Cover Story: Homegrown Engine Oil

Ag-based lubricant specialist takes on the vegetable-based engine oil challenge.

For researchers and product developers, creating biobased engine oil has been akin to the search for the Holy Grail. For the past 20 years a number of entities have been experimenting with biobased engine oil. Large groups abandoned the search after numerous trials and being faced with ever-changing specifications related to emissions control, while a small group drove a truck using biobased engine oil, licking the dipstick at various stops to make a point for the product’s “environmental friendliness.”

In Europe, others experimented with the Continuous Oil Recycling System (CORS) concept in diesel automobiles.

While complex esters derived from vegetable oils can be stable enough to handle the engine environment, most current vegetable-oil-based technologies have lacked the necessary stability and cold temperature flowability to perform in the engines in the way petroleum engine oils do.

In 2006, after 15 years of research on industrial lubricants and greases, the University of Northern Iowa expanded the scope of the research at its National Ag-Based Lubricants Center (UNI-NABL), Waverly, IA, to include automotive oils and biofuels. The Center’s researchers began to explore the concept of CORS, technology they had briefly worked with 10 years earlier with an agricultural machinery OEM.

CORS was derived from an aftermarket product that was installed on a diesel engine to continuously steal a small amount of engine oil and feed it to the fuel line. A separate reservoir was used to keep the the crankcase full of fresh oil. After a few fuel-ups, the operator would replenish the oil in the add-on tank.

The main problem with this approach was that the burning of used oil resulted in a negative impact on the already difficult-to-achieve emission standards.

Vegetable-based engine oil

UNI-NABL researchers, along with industrial collaborators, modified the CORS concept to use vegetable-oil based engine oils and created a sophisticated black box called the CORS Convertor. The CORS Convertor communicates with the main processor of the engine, and also has its own sensors and transducers to monitor the condition of the oil and fuel. It is an add-on unit that conceptually resides between the crankcase and the fuel injectors and ensures that oil recycling is performed in a way that is beneficial to the engine.

The CORS Convertor uses sensors plugged into the crankcase to monitor the physiochemical conditions of the engine oil, which is a mixture of modified vegetable oils and a minimal amount of performance-enhancing additives. The CORS Convertor continuously draws oil samples from the crankcase. In addition to evaluating the oil, it conditions it as needed, to be used as fuel.

In effect, the CORS Convertor is like a human kidney that ensures what is fed into the fuel system is cleansed of harmful constituents and is only sent to the fuel system when the engine conditions indicate the best time to use this oil as fuel. For example, a cold engine would not receive vegetable-based oil, and the amount of oil that is fed into the fuel system is varied, based on the ability of the engine’s combustion process to provide the cleanest combustion possible.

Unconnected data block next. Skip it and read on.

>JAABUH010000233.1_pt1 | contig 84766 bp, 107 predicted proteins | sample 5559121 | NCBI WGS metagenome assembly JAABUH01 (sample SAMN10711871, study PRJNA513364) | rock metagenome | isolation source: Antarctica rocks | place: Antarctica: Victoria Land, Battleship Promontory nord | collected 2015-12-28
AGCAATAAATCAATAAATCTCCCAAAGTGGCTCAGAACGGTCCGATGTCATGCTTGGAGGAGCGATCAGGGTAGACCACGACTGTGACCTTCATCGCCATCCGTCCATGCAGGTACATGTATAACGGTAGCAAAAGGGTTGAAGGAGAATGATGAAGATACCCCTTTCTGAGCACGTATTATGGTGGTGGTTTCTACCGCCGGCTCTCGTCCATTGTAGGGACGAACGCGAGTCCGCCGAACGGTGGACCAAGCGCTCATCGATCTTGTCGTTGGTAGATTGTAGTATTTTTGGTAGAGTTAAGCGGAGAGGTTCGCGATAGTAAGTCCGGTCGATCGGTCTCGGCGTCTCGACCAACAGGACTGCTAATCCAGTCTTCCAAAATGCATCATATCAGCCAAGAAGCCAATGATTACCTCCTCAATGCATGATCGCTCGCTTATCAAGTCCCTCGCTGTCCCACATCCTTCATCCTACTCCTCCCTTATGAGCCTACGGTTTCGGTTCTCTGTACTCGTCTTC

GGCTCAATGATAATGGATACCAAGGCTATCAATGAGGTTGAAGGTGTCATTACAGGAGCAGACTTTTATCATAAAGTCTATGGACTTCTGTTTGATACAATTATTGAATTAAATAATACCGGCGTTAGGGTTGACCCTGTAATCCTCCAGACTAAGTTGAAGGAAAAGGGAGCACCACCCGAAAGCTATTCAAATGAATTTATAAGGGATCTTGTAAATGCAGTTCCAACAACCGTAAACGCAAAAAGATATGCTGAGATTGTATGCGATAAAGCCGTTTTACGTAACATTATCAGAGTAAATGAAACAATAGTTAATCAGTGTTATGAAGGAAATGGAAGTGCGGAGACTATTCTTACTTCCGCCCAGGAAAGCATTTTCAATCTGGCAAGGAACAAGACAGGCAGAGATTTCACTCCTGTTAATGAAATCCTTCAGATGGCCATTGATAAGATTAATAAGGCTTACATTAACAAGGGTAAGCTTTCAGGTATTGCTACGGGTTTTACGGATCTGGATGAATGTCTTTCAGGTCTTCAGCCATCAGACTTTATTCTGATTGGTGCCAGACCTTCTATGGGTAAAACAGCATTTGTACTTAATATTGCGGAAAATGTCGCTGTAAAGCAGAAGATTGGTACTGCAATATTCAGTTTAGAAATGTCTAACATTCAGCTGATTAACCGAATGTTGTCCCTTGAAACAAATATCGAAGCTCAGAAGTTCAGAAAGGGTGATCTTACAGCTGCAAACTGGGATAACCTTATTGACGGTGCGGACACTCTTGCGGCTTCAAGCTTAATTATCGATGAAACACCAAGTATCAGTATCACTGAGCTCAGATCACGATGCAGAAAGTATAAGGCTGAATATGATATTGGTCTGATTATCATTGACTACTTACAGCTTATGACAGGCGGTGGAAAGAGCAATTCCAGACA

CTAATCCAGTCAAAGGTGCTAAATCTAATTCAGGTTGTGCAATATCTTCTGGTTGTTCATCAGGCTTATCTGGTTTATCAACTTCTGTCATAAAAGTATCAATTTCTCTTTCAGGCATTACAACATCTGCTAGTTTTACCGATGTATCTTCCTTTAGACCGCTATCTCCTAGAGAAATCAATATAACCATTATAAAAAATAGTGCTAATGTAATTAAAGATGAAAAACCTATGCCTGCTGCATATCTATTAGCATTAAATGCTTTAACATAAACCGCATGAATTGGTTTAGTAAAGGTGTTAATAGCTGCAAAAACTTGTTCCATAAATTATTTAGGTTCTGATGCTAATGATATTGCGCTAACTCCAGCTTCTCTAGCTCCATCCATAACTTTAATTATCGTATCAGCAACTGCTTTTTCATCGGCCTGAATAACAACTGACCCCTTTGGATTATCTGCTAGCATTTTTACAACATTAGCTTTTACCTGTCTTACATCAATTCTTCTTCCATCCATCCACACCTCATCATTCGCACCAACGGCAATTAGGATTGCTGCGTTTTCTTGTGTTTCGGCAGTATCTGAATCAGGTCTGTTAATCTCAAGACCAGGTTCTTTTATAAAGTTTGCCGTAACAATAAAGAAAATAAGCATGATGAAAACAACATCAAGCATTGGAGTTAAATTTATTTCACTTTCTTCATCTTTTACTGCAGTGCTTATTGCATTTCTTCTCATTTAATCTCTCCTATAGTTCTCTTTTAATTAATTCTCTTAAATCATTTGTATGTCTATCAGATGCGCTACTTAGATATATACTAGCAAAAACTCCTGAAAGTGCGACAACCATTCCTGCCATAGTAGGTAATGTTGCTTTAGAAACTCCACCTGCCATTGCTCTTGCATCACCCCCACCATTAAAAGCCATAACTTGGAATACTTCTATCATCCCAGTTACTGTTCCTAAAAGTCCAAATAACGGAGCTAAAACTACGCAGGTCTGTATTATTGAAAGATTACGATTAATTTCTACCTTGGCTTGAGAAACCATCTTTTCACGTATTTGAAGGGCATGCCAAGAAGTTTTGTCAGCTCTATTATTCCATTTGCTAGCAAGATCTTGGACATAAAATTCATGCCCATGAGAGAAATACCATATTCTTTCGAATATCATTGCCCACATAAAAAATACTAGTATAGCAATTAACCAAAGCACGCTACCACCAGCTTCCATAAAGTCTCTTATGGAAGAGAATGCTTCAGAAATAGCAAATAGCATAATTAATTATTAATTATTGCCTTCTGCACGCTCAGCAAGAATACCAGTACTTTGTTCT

Where the original idea of feeding used engine oil into the fuel had a negative impact on emissions, combining CORS with the convertor and vegetable oil can improve exhaust emissions.

Target diesel engines for CORS

The initial target market for CORS is stationary diesel engines, where the addition of an oil tank does not present the logistical problems found with limited space on mobile equipment. To test the concept, UNI-NABL prepared three John Deere diesel engines and instrumented them using an eddy current dynamometer to test the engine under various load conditions.

For engine testing, the maximum load and horsepower setting was selected in order to accelerate the degradation of the oil. When the engine starts, regular diesel fuel is used without mixing. In the meantime, the CORS Convertor draws small quantities of oil from the engine via a positive displacement pump. The physiochemical properties of this oil are monitored by an array of sensors in the crankcase oil.

The CORS Convertor receives the oil and, depending on its condition, sends it through a number of steps based on a proprietary design that may include physical and chemical filtration, addition of chemical catalysts, heating or cooling, etc. Some of the oil will remain in the CORS Convertor in a small reservoir ready to be sent to the fuel system while the remainder will return to the engine crankcase.

The CORS Convertor has three oil lines attached to it; one for bringing in the engine oil for analysis and conditioning, one from the fresh oil reservoir for preparation for injection into the crankcase to replenish the used oil, and one to the crankcase to inject either fresh oil, excess re-conditioned oil, or a mixture of fresh and reconditioned oil into the inlet of the fuel pump.